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'Serendipity', is the name of an upcoming exhibition that reflects the latest photos of documentary photographer Annette Den Ouden. Serendipity means 'the unintended discovery of interesting or valuable things', a description that perfectly fits the photographer's first experiences of Japan.
Den Ouden is typically known for her extraordinary black and white photos showcasing troubled situations within countries like Tibet, as shown in her exhibition 'a Global Touch' in the Dutch Photo-Museum (NFI) in Rotterdam a.o., and the Middle East and beyond, as shown in the exhibition 'Tashja Rafna' in Gallery Vassie in Amsterdam.
In 'Serendipity', Den Ouden takes an unexpected turn in her career. Formerly travelling little-known terrain and battlefields, documenting devastating world events with her characteristic dark approach, the photographer now surprises us with a new series that captures Japan, back to black, just adding some subdued colour here and there, a diversion from what we would expect from her after the colourful work from Libya and Morocco.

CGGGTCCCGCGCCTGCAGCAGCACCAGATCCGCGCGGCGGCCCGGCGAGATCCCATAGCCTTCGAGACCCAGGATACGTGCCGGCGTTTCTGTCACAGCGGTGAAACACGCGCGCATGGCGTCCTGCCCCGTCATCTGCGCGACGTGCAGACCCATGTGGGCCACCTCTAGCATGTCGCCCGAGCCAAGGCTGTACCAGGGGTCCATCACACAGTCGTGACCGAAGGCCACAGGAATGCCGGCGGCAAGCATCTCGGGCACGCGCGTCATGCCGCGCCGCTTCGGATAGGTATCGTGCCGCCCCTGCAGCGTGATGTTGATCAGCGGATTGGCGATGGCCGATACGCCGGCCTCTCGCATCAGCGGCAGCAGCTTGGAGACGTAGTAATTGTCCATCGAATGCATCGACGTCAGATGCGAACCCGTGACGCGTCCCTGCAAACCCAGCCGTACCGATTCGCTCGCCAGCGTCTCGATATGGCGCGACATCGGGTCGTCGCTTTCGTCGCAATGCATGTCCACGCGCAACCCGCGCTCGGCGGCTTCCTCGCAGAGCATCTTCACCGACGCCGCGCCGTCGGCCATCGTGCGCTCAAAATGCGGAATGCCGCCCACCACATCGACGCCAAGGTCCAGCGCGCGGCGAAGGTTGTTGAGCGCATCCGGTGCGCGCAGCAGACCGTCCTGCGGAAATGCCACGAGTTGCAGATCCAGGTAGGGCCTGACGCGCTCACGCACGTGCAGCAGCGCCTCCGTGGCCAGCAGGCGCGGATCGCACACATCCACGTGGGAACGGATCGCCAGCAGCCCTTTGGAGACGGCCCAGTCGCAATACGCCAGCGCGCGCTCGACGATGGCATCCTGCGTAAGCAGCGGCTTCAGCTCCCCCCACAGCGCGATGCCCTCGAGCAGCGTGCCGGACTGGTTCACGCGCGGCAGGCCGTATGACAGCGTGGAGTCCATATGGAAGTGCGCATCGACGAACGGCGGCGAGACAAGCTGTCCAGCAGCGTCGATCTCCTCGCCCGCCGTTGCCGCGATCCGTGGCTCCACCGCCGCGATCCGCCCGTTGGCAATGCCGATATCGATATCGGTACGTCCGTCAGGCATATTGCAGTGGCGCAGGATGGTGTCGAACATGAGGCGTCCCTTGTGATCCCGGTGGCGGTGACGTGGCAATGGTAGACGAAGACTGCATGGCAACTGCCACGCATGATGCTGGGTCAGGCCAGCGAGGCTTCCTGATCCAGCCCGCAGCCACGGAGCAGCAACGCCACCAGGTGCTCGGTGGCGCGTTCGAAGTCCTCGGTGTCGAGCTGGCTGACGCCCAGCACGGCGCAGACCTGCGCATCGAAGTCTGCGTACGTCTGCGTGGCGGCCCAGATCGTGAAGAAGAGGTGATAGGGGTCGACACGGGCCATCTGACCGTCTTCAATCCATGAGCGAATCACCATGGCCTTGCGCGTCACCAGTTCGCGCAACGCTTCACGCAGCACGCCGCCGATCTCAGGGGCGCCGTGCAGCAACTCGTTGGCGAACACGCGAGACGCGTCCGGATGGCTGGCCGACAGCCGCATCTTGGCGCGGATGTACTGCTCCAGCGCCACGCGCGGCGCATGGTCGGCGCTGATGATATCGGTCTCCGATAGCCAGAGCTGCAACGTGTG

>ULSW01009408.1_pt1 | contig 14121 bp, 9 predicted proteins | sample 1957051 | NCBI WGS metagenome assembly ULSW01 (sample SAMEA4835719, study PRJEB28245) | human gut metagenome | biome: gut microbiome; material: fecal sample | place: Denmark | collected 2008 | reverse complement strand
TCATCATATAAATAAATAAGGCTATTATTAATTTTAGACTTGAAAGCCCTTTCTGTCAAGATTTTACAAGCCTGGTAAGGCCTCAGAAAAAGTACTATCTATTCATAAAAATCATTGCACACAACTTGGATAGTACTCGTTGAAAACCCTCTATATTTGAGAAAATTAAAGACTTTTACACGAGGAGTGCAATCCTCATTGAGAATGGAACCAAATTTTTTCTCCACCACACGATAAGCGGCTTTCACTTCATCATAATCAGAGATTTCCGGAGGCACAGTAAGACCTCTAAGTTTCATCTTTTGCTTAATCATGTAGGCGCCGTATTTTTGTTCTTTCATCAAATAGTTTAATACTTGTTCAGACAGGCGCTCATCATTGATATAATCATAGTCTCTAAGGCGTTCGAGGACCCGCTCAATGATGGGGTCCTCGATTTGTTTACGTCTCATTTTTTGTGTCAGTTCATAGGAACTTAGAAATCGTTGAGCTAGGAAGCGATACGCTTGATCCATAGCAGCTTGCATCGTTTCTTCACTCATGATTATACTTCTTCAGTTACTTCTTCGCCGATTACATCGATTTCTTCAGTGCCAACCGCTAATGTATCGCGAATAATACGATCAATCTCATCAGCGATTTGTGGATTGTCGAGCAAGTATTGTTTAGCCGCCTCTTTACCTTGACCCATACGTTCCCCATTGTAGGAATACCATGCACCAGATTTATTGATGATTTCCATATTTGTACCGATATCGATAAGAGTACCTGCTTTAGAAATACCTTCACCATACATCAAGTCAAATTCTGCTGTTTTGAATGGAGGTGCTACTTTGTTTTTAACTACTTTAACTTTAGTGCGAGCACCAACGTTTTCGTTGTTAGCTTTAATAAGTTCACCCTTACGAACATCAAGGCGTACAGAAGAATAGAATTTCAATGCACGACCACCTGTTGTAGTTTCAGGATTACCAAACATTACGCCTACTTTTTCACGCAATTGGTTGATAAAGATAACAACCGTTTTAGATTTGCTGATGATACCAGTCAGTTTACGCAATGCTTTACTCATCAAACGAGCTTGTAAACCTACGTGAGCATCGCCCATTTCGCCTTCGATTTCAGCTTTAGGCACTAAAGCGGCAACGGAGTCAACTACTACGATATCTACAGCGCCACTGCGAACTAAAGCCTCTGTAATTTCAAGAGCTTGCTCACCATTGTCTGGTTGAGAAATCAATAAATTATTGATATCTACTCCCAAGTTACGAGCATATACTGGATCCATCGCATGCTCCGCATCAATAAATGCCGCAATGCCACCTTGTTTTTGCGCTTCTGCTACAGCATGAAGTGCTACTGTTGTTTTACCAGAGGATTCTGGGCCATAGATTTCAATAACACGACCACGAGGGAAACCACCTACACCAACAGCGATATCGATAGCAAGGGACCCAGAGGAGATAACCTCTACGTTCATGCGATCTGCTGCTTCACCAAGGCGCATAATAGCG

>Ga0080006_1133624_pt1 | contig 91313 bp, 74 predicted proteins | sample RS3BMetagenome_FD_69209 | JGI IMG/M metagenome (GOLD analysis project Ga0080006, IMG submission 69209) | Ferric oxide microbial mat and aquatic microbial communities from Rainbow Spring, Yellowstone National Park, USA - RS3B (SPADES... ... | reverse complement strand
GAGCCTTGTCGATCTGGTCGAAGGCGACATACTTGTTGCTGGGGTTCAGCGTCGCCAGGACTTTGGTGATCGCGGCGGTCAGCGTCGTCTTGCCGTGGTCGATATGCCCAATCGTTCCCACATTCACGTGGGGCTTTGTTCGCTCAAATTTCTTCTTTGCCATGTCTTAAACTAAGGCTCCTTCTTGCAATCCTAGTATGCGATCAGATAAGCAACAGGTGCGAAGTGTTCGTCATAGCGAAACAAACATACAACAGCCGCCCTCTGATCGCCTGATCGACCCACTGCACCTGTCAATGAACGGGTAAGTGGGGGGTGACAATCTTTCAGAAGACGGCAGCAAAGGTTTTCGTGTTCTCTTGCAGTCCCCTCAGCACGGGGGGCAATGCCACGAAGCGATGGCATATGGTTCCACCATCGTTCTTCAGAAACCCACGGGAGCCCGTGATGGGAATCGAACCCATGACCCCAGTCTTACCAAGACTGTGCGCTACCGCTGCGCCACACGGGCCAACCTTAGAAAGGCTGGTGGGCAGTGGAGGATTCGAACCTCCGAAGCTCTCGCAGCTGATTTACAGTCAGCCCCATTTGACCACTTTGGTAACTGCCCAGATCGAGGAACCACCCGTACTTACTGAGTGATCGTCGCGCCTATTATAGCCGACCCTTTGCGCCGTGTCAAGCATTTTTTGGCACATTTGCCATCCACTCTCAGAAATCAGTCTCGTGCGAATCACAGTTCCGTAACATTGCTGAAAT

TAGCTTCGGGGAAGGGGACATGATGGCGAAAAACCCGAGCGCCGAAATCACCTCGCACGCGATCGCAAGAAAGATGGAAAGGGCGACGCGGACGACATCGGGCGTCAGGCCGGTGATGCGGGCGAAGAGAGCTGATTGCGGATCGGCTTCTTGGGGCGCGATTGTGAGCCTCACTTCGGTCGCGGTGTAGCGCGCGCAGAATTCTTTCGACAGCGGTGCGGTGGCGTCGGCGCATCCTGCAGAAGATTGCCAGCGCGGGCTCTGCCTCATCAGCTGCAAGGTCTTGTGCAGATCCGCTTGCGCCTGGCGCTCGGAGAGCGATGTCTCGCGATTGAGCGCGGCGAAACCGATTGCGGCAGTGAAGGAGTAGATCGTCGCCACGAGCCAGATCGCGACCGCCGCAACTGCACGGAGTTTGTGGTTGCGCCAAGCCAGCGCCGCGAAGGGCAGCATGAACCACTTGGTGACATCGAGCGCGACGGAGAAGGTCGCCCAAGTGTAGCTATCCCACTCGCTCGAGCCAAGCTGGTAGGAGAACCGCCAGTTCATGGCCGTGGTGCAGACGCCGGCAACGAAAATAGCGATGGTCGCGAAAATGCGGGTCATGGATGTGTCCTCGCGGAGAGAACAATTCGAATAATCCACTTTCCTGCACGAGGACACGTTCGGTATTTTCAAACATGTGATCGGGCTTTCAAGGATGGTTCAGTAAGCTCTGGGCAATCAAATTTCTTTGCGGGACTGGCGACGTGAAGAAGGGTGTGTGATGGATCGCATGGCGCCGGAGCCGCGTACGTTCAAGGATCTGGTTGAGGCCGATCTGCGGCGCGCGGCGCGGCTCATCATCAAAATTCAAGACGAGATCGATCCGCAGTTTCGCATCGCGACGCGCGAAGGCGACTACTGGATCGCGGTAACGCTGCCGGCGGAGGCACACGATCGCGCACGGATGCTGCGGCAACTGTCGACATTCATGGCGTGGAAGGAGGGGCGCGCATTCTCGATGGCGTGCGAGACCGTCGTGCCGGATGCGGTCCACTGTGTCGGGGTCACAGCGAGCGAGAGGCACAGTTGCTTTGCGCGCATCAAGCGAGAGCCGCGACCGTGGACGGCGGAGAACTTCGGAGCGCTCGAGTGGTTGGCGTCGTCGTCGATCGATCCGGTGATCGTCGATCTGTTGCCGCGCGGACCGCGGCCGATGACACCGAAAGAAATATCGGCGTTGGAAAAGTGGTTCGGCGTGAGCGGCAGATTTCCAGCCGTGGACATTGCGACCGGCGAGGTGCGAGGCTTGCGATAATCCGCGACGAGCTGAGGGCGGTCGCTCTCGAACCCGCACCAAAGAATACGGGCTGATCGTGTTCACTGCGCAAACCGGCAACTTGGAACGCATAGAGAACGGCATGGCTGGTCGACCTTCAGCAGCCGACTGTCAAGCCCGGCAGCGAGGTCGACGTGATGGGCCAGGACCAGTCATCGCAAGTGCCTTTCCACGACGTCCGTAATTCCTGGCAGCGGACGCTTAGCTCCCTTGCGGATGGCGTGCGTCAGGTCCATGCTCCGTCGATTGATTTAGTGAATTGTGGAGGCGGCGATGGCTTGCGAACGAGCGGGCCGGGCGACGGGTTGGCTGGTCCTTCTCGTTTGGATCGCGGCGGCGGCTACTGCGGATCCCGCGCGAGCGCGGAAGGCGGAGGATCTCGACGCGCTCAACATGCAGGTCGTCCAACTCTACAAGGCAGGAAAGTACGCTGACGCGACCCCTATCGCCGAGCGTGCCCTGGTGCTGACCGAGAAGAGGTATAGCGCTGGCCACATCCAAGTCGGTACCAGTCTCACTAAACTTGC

Exploring Japanese cities such as Tokyo and Kyoto, the photographer has captured the silence of the metropolis where it's least expected, wether a birds eye view of the vastly populated city, or a glimpse of the famously crowded Shibuya crossing. The serendipity of discovering Tokyo seems fitting, given her random, offbeat approach to making the photos.